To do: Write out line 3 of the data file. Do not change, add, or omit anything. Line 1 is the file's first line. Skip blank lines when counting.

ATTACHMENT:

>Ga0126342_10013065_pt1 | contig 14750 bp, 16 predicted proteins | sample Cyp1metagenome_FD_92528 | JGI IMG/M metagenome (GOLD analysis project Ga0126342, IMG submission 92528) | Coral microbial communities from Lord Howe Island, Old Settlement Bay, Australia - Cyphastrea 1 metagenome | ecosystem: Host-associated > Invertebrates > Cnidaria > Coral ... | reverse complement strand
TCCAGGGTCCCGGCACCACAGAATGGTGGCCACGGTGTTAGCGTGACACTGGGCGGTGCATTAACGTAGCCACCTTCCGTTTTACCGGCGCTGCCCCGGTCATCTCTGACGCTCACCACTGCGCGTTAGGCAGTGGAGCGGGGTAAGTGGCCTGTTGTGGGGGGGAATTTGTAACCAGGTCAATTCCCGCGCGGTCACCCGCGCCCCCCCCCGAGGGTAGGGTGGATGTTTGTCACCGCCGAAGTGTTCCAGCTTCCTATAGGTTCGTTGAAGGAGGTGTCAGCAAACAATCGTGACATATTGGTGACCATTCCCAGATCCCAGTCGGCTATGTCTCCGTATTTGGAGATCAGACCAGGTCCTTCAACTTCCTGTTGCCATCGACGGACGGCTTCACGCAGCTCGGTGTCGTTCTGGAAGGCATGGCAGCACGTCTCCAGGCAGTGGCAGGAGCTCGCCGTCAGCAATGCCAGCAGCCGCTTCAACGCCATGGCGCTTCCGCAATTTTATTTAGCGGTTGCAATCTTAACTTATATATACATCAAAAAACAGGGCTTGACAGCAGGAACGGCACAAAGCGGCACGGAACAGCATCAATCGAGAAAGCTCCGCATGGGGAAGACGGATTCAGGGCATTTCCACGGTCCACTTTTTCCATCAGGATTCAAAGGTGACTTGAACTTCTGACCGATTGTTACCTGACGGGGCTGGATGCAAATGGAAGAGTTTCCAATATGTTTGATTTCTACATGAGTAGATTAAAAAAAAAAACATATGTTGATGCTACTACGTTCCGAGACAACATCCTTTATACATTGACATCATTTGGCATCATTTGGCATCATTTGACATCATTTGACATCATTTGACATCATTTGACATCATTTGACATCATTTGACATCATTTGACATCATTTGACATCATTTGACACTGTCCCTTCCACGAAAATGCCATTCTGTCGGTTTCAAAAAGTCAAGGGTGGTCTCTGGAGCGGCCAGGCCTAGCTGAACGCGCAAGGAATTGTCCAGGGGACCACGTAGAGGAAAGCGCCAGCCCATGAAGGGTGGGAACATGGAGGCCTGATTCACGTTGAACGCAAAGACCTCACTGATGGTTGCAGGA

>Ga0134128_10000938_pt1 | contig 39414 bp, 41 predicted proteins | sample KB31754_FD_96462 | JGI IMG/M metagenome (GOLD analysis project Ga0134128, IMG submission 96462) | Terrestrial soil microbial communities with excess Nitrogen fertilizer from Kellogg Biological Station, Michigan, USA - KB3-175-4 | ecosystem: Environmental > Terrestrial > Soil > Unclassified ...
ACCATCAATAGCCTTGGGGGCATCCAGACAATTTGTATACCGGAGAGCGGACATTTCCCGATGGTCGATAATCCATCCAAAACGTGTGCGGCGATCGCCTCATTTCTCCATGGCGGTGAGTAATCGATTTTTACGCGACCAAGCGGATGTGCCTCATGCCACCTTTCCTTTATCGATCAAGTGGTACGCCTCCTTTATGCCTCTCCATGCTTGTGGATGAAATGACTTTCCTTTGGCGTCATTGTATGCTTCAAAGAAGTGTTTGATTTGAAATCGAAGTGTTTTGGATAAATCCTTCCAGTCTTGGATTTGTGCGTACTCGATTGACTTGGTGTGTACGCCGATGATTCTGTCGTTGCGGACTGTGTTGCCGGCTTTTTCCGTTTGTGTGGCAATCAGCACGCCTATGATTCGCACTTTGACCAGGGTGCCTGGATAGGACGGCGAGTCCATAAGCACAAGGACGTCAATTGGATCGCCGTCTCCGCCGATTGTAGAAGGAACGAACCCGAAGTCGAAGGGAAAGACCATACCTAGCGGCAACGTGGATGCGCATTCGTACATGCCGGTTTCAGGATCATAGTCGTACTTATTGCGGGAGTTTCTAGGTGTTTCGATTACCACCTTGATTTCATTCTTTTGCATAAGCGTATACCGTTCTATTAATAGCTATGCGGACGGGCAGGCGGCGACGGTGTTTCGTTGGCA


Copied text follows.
>Ga0134128_10000938_pt1 | contig 39414 bp, 41 predicted proteins | sample KB31754_FD_96462 | JGI IMG/M metagenome (GOLD analysis project Ga0134128, IMG submission 96462) | Terrestrial soil microbial communities with excess Nitrogen fertilizer from Kellogg Biological Station, Michigan, USA - KB3-175-4 | ecosystem: Environmental > Terrestrial > Soil > Unclassified ...